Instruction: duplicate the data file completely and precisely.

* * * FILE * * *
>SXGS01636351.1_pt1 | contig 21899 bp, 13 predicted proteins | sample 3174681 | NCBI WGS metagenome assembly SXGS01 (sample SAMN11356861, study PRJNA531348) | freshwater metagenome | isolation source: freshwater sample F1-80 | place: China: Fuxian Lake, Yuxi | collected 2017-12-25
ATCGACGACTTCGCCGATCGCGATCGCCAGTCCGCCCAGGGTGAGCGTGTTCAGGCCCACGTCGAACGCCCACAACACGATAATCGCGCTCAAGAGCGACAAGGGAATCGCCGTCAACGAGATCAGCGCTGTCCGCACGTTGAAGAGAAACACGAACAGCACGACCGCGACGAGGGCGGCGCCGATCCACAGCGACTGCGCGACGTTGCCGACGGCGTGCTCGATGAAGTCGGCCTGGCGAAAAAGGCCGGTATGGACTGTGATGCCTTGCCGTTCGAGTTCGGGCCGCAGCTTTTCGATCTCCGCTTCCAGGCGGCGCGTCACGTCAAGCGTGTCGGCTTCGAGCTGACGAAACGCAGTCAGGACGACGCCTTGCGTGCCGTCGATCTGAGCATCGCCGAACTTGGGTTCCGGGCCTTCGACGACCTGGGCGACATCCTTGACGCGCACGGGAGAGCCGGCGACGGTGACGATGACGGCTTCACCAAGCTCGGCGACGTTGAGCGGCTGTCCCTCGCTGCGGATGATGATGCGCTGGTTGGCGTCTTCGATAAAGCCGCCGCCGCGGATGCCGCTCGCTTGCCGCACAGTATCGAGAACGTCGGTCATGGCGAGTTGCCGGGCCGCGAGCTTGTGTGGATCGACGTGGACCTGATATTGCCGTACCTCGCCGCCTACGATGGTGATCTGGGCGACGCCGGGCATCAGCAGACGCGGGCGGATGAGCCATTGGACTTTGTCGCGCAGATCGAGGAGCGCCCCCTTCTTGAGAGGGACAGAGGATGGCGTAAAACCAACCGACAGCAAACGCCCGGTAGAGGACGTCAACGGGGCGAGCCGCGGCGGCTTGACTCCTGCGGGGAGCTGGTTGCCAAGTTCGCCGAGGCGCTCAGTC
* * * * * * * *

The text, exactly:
>SXGS01636351.1_pt1 | contig 21899 bp, 13 predicted proteins | sample 3174681 | NCBI WGS metagenome assembly SXGS01 (sample SAMN11356861, study PRJNA531348) | freshwater metagenome | isolation source: freshwater sample F1-80 | place: China: Fuxian Lake, Yuxi | collected 2017-12-25
ATCGACGACTTCGCCGATCGCGATCGCCAGTCCGCCCAGGGTGAGCGTGTTCAGGCCCACGTCGAACGCCCACAACACGATAATCGCGCTCAAGAGCGACAAGGGAATCGCCGTCAACGAGATCAGCGCTGTCCGCACGTTGAAGAGAAACACGAACAGCACGACCGCGACGAGGGCGGCGCCGATCCACAGCGACTGCGCGACGTTGCCGACGGCGTGCTCGATGAAGTCGGCCTGGCGAAAAAGGCCGGTATGGACTGTGATGCCTTGCCGTTCGAGTTCGGGCCGCAGCTTTTCGATCTCCGCTTCCAGGCGGCGCGTCACGTCAAGCGTGTCGGCTTCGAGCTGACGAAACGCAGTCAGGACGACGCCTTGCGTGCCGTCGATCTGAGCATCGCCGAACTTGGGTTCCGGGCCTTCGACGACCTGGGCGACATCCTTGACGCGCACGGGAGAGCCGGCGACGGTGACGATGACGGCTTCACCAAGCTCGGCGACGTTGAGCGGCTGTCCCTCGCTGCGGATGATGATGCGCTGGTTGGCGTCTTCGATAAAGCCGCCGCCGCGGATGCCGCTCGCTTGCCGCACAGTATCGAGAACGTCGGTCATGGCGAGTTGCCGGGCCGCGAGCTTGTGTGGATCGACGTGGACCTGATATTGCCGTACCTCGCCGCCTACGATGGTGATCTGGGCGACGCCGGGCATCAGCAGACGCGGGCGGATGAGCCATTGGACTTTGTCGCGCAGATCGAGGAGCGCCCCCTTCTTGAGAGGGACAGAGGATGGCGTAAAACCAACCGACAGCAAACGCCCGGTAGAGGACGTCAACGGGGCGAGCCGCGGCGGCTTGACTCCTGCGGGGAGCTGGTTGCCAAGTTCGCCGAGGCGCTCAGTC